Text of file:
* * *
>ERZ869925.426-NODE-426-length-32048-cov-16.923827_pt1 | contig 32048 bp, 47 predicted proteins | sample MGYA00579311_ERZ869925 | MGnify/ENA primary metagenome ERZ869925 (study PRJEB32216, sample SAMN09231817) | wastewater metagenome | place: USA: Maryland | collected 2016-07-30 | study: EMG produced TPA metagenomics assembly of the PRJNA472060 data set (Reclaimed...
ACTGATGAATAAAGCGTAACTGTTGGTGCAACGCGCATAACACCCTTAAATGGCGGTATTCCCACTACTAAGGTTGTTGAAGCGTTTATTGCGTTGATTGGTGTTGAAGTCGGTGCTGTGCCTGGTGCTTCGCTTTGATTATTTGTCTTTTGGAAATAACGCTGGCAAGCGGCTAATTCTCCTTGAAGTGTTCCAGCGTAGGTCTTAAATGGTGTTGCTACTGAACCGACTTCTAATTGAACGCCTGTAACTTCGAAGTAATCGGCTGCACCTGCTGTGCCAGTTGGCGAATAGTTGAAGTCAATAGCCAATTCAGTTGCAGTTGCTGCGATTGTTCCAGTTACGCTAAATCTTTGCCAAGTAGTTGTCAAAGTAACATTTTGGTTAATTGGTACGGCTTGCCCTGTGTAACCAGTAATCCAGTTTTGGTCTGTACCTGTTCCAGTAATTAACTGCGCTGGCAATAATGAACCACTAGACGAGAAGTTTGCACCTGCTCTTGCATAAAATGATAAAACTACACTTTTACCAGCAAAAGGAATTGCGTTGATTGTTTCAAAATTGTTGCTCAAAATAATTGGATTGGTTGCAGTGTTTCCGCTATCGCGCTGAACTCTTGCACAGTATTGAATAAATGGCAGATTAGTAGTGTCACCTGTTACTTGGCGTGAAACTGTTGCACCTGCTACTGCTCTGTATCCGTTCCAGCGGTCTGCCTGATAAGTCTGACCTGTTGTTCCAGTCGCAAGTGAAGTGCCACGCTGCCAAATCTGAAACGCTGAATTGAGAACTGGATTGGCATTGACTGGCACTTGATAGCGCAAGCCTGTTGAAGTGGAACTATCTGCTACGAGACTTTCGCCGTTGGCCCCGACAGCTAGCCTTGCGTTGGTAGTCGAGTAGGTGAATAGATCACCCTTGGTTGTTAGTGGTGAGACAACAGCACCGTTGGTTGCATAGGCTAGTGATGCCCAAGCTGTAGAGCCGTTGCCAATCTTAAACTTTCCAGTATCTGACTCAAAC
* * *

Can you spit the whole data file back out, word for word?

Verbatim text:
>ERZ869925.426-NODE-426-length-32048-cov-16.923827_pt1 | contig 32048 bp, 47 predicted proteins | sample MGYA00579311_ERZ869925 | MGnify/ENA primary metagenome ERZ869925 (study PRJEB32216, sample SAMN09231817) | wastewater metagenome | place: USA: Maryland | collected 2016-07-30 | study: EMG produced TPA metagenomics assembly of the PRJNA472060 data set (Reclaimed...
ACTGATGAATAAAGCGTAACTGTTGGTGCAACGCGCATAACACCCTTAAATGGCGGTATTCCCACTACTAAGGTTGTTGAAGCGTTTATTGCGTTGATTGGTGTTGAAGTCGGTGCTGTGCCTGGTGCTTCGCTTTGATTATTTGTCTTTTGGAAATAACGCTGGCAAGCGGCTAATTCTCCTTGAAGTGTTCCAGCGTAGGTCTTAAATGGTGTTGCTACTGAACCGACTTCTAATTGAACGCCTGTAACTTCGAAGTAATCGGCTGCACCTGCTGTGCCAGTTGGCGAATAGTTGAAGTCAATAGCCAATTCAGTTGCAGTTGCTGCGATTGTTCCAGTTACGCTAAATCTTTGCCAAGTAGTTGTCAAAGTAACATTTTGGTTAATTGGTACGGCTTGCCCTGTGTAACCAGTAATCCAGTTTTGGTCTGTACCTGTTCCAGTAATTAACTGCGCTGGCAATAATGAACCACTAGACGAGAAGTTTGCACCTGCTCTTGCATAAAATGATAAAACTACACTTTTACCAGCAAAAGGAATTGCGTTGATTGTTTCAAAATTGTTGCTCAAAATAATTGGATTGGTTGCAGTGTTTCCGCTATCGCGCTGAACTCTTGCACAGTATTGAATAAATGGCAGATTAGTAGTGTCACCTGTTACTTGGCGTGAAACTGTTGCACCTGCTACTGCTCTGTATCCGTTCCAGCGGTCTGCCTGATAAGTCTGACCTGTTGTTCCAGTCGCAAGTGAAGTGCCACGCTGCCAAATCTGAAACGCTGAATTGAGAACTGGATTGGCATTGACTGGCACTTGATAGCGCAAGCCTGTTGAAGTGGAACTATCTGCTACGAGACTTTCGCCGTTGGCCCCGACAGCTAGCCTTGCGTTGGTAGTCGAGTAGGTGAATAGATCACCCTTGGTTGTTAGTGGTGAGACAACAGCACCGTTGGTTGCATAGGCTAGTGATGCCCAAGCTGTAGAGCCGTTGCCAATCTTAAACTTTCCAGTATCTGACTCAAAC